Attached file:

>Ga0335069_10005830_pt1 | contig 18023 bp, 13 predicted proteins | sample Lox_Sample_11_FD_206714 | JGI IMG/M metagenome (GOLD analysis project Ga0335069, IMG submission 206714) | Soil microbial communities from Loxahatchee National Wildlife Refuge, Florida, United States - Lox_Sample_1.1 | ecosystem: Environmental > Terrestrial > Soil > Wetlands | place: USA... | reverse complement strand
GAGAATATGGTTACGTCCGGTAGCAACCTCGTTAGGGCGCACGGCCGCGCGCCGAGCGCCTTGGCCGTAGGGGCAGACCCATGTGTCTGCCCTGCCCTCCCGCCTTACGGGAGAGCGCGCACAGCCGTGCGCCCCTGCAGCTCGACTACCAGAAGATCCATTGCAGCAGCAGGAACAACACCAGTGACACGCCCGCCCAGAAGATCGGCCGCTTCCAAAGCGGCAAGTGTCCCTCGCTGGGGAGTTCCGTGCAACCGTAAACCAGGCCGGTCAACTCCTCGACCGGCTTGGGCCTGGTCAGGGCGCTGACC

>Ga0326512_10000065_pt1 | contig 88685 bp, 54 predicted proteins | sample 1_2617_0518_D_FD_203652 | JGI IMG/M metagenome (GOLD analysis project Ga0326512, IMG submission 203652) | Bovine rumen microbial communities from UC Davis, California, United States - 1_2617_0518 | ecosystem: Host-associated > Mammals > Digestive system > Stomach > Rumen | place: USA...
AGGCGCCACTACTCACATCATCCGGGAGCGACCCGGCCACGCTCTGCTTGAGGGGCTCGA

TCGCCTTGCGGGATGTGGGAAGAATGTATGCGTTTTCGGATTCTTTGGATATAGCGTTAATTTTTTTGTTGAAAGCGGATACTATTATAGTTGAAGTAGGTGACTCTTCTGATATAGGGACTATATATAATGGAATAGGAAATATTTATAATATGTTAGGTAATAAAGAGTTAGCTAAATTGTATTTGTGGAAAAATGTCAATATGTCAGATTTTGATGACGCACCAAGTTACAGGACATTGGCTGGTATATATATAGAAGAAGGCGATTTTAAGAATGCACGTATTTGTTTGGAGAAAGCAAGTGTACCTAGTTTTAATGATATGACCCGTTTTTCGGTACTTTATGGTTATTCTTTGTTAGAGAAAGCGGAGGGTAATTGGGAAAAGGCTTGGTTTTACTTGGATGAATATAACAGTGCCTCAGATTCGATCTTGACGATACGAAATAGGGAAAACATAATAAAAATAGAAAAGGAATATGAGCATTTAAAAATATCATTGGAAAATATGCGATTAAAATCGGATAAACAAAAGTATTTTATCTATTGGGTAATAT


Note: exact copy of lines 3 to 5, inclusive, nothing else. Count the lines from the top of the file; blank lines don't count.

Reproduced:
>Ga0326512_10000065_pt1 | contig 88685 bp, 54 predicted proteins | sample 1_2617_0518_D_FD_203652 | JGI IMG/M metagenome (GOLD analysis project Ga0326512, IMG submission 203652) | Bovine rumen microbial communities from UC Davis, California, United States - 1_2617_0518 | ecosystem: Host-associated > Mammals > Digestive system > Stomach > Rumen | place: USA...
AGGCGCCACTACTCACATCATCCGGGAGCGACCCGGCCACGCTCTGCTTGAGGGGCTCGA

TCGCCTTGCGGGATGTGGGAAGAATGTATGCGTTTTCGGATTCTTTGGATATAGCGTTAATTTTTTTGTTGAAAGCGGATACTATTATAGTTGAAGTAGGTGACTCTTCTGATATAGGGACTATATATAATGGAATAGGAAATATTTATAATATGTTAGGTAATAAAGAGTTAGCTAAATTGTATTTGTGGAAAAATGTCAATATGTCAGATTTTGATGACGCACCAAGTTACAGGACATTGGCTGGTATATATATAGAAGAAGGCGATTTTAAGAATGCACGTATTTGTTTGGAGAAAGCAAGTGTACCTAGTTTTAATGATATGACCCGTTTTTCGGTACTTTATGGTTATTCTTTGTTAGAGAAAGCGGAGGGTAATTGGGAAAAGGCTTGGTTTTACTTGGATGAATATAACAGTGCCTCAGATTCGATCTTGACGATACGAAATAGGGAAAACATAATAAAAATAGAAAAGGAATATGAGCATTTAAAAATATCATTGGAAAATATGCGATTAAAATCGGATAAACAAAAGTATTTTATCTATTGGGTAATAT